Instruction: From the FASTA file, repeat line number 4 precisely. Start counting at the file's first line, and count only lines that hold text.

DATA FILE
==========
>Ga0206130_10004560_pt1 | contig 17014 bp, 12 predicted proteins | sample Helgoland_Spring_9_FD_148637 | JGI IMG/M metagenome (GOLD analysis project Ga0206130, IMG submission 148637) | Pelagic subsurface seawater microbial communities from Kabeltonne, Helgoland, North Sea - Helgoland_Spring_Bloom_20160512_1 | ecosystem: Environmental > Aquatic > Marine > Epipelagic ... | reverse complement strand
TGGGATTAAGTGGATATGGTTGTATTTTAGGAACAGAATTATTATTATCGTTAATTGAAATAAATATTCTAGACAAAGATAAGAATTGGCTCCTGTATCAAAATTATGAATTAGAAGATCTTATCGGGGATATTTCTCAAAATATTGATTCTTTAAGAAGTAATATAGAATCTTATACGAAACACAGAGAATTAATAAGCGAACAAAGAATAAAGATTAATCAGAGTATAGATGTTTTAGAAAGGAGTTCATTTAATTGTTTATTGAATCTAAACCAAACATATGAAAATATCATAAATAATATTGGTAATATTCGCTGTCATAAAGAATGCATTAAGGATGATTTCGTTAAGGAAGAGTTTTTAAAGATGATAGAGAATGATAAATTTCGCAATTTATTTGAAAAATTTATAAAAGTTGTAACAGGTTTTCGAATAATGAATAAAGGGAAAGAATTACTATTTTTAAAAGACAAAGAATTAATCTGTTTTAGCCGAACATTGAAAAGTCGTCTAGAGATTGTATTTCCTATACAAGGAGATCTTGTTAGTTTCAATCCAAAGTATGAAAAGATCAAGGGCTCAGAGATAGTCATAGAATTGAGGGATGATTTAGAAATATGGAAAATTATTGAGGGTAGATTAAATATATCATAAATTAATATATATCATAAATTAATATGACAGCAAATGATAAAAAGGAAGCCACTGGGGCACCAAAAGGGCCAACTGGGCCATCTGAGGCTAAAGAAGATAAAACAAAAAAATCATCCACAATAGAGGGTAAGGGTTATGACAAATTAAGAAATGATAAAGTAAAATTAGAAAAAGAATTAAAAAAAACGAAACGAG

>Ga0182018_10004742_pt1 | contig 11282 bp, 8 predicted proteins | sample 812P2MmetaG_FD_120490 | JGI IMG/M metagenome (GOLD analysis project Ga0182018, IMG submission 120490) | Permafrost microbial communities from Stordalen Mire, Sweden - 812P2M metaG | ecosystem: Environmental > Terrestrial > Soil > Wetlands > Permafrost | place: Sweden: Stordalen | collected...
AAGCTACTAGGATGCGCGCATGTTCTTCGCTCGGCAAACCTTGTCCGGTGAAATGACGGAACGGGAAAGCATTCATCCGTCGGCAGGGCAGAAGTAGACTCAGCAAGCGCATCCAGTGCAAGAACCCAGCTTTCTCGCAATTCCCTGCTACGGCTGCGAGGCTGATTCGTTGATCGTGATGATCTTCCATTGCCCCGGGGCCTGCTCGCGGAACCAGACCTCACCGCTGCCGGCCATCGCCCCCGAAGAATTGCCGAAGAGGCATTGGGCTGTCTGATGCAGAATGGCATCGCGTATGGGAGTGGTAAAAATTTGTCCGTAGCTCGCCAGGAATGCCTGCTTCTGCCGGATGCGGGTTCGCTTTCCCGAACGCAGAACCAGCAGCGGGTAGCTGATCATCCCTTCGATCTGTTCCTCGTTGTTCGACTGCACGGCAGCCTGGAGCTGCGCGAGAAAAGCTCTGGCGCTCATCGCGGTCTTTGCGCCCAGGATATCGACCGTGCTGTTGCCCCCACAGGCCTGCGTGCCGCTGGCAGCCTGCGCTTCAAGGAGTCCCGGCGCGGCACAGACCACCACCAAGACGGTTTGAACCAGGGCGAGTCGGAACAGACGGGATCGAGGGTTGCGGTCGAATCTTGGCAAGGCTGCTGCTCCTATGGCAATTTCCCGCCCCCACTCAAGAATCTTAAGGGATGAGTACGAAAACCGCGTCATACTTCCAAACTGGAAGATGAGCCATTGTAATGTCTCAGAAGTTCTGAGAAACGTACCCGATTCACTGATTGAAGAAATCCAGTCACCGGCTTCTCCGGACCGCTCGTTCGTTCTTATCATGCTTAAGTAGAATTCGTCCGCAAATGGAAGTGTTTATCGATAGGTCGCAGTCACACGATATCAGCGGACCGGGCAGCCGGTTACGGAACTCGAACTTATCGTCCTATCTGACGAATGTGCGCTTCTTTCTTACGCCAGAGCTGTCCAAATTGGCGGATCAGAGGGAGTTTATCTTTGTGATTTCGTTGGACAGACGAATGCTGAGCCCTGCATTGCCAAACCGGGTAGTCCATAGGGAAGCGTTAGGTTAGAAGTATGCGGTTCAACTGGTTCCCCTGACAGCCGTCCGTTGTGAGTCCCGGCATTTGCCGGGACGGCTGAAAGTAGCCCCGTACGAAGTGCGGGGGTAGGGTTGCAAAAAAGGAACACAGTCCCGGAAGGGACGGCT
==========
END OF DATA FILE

AAGCTACTAGGATGCGCGCATGTTCTTCGCTCGGCAAACCTTGTCCGGTGAAATGACGGAACGGGAAAGCATTCATCCGTCGGCAGGGCAGAAGTAGACTCAGCAAGCGCATCCAGTGCAAGAACCCAGCTTTCTCGCAATTCCCTGCTACGGCTGCGAGGCTGATTCGTTGATCGTGATGATCTTCCATTGCCCCGGGGCCTGCTCGCGGAACCAGACCTCACCGCTGCCGGCCATCGCCCCCGAAGAATTGCCGAAGAGGCATTGGGCTGTCTGATGCAGAATGGCATCGCGTATGGGAGTGGTAAAAATTTGTCCGTAGCTCGCCAGGAATGCCTGCTTCTGCCGGATGCGGGTTCGCTTTCCCGAACGCAGAACCAGCAGCGGGTAGCTGATCATCCCTTCGATCTGTTCCTCGTTGTTCGACTGCACGGCAGCCTGGAGCTGCGCGAGAAAAGCTCTGGCGCTCATCGCGGTCTTTGCGCCCAGGATATCGACCGTGCTGTTGCCCCCACAGGCCTGCGTGCCGCTGGCAGCCTGCGCTTCAAGGAGTCCCGGCGCGGCACAGACCACCACCAAGACGGTTTGAACCAGGGCGAGTCGGAACAGACGGGATCGAGGGTTGCGGTCGAATCTTGGCAAGGCTGCTGCTCCTATGGCAATTTCCCGCCCCCACTCAAGAATCTTAAGGGATGAGTACGAAAACCGCGTCATACTTCCAAACTGGAAGATGAGCCATTGTAATGTCTCAGAAGTTCTGAGAAACGTACCCGATTCACTGATTGAAGAAATCCAGTCACCGGCTTCTCCGGACCGCTCGTTCGTTCTTATCATGCTTAAGTAGAATTCGTCCGCAAATGGAAGTGTTTATCGATAGGTCGCAGTCACACGATATCAGCGGACCGGGCAGCCGGTTACGGAACTCGAACTTATCGTCCTATCTGACGAATGTGCGCTTCTTTCTTACGCCAGAGCTGTCCAAATTGGCGGATCAGAGGGAGTTTATCTTTGTGATTTCGTTGGACAGACGAATGCTGAGCCCTGCATTGCCAAACCGGGTAGTCCATAGGGAAGCGTTAGGTTAGAAGTATGCGGTTCAACTGGTTCCCCTGACAGCCGTCCGTTGTGAGTCCCGGCATTTGCCGGGACGGCTGAAAGTAGCCCCGTACGAAGTGCGGGGGTAGGGTTGCAAAAAAGGAACACAGTCCCGGAAGGGACGGCT